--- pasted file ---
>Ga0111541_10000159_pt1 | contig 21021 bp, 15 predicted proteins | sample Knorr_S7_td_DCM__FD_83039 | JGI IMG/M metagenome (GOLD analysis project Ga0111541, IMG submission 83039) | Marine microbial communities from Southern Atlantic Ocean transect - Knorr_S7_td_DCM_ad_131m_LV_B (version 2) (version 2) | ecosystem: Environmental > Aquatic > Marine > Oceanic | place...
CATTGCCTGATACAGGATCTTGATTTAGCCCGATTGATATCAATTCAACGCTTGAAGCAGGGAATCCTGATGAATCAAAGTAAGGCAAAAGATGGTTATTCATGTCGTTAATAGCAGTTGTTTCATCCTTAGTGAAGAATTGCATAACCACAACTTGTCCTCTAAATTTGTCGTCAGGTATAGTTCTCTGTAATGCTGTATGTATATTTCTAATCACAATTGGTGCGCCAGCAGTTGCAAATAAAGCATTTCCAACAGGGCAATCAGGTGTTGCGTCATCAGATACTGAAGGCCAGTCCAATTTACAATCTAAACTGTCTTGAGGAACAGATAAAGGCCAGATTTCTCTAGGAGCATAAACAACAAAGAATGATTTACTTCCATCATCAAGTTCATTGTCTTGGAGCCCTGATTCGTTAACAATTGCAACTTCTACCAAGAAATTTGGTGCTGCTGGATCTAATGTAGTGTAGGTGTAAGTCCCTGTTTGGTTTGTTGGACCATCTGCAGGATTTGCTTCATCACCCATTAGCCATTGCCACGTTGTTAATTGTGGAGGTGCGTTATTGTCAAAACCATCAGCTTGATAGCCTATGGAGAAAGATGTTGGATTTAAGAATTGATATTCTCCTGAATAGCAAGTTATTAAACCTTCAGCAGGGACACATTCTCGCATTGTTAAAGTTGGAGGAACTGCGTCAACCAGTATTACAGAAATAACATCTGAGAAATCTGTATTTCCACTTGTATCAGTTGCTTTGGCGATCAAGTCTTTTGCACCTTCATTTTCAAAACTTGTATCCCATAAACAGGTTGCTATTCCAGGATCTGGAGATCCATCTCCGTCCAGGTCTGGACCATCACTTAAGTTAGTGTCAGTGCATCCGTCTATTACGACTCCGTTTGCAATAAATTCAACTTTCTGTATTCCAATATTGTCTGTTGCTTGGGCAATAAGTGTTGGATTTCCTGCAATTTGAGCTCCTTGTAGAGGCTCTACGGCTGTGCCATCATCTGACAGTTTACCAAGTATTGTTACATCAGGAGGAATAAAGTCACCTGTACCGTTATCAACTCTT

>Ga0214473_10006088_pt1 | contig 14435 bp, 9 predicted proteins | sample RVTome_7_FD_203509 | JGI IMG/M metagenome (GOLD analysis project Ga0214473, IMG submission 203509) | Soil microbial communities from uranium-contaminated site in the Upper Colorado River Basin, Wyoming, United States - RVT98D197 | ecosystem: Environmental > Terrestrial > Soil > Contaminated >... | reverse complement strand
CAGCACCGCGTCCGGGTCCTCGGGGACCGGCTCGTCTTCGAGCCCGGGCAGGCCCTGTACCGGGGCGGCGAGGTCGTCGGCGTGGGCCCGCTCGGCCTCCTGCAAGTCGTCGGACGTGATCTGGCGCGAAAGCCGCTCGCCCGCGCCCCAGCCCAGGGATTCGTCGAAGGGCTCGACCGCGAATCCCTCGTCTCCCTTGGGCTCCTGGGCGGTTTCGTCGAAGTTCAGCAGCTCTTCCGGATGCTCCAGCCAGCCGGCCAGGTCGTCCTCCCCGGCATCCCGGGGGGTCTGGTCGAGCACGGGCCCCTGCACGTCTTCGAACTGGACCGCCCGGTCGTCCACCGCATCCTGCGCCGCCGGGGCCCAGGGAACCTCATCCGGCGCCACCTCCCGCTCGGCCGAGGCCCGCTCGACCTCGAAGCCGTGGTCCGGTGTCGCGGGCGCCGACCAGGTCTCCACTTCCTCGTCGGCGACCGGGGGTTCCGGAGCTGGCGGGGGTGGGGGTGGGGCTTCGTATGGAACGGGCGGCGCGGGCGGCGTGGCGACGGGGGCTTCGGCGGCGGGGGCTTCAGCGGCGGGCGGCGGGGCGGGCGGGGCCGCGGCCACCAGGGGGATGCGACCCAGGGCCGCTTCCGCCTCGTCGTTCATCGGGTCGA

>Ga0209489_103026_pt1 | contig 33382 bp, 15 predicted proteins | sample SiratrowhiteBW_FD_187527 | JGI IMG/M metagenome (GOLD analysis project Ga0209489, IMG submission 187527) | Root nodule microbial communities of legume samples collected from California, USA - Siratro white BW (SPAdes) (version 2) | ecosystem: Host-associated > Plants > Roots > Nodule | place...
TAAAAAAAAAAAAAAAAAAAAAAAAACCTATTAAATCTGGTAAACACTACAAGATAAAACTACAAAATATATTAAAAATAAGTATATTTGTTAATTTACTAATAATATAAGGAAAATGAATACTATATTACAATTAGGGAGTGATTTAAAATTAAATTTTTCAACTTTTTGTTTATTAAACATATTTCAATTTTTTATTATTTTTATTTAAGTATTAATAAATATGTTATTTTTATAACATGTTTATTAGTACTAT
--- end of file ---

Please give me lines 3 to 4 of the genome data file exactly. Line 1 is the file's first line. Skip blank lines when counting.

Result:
>Ga0214473_10006088_pt1 | contig 14435 bp, 9 predicted proteins | sample RVTome_7_FD_203509 | JGI IMG/M metagenome (GOLD analysis project Ga0214473, IMG submission 203509) | Soil microbial communities from uranium-contaminated site in the Upper Colorado River Basin, Wyoming, United States - RVT98D197 | ecosystem: Environmental > Terrestrial > Soil > Contaminated >... | reverse complement strand
CAGCACCGCGTCCGGGTCCTCGGGGACCGGCTCGTCTTCGAGCCCGGGCAGGCCCTGTACCGGGGCGGCGAGGTCGTCGGCGTGGGCCCGCTCGGCCTCCTGCAAGTCGTCGGACGTGATCTGGCGCGAAAGCCGCTCGCCCGCGCCCCAGCCCAGGGATTCGTCGAAGGGCTCGACCGCGAATCCCTCGTCTCCCTTGGGCTCCTGGGCGGTTTCGTCGAAGTTCAGCAGCTCTTCCGGATGCTCCAGCCAGCCGGCCAGGTCGTCCTCCCCGGCATCCCGGGGGGTCTGGTCGAGCACGGGCCCCTGCACGTCTTCGAACTGGACCGCCCGGTCGTCCACCGCATCCTGCGCCGCCGGGGCCCAGGGAACCTCATCCGGCGCCACCTCCCGCTCGGCCGAGGCCCGCTCGACCTCGAAGCCGTGGTCCGGTGTCGCGGGCGCCGACCAGGTCTCCACTTCCTCGTCGGCGACCGGGGGTTCCGGAGCTGGCGGGGGTGGGGGTGGGGCTTCGTATGGAACGGGCGGCGCGGGCGGCGTGGCGACGGGGGCTTCGGCGGCGGGGGCTTCAGCGGCGGGCGGCGGGGCGGGCGGGGCCGCGGCCACCAGGGGGATGCGACCCAGGGCCGCTTCCGCCTCGTCGTTCATCGGGTCGA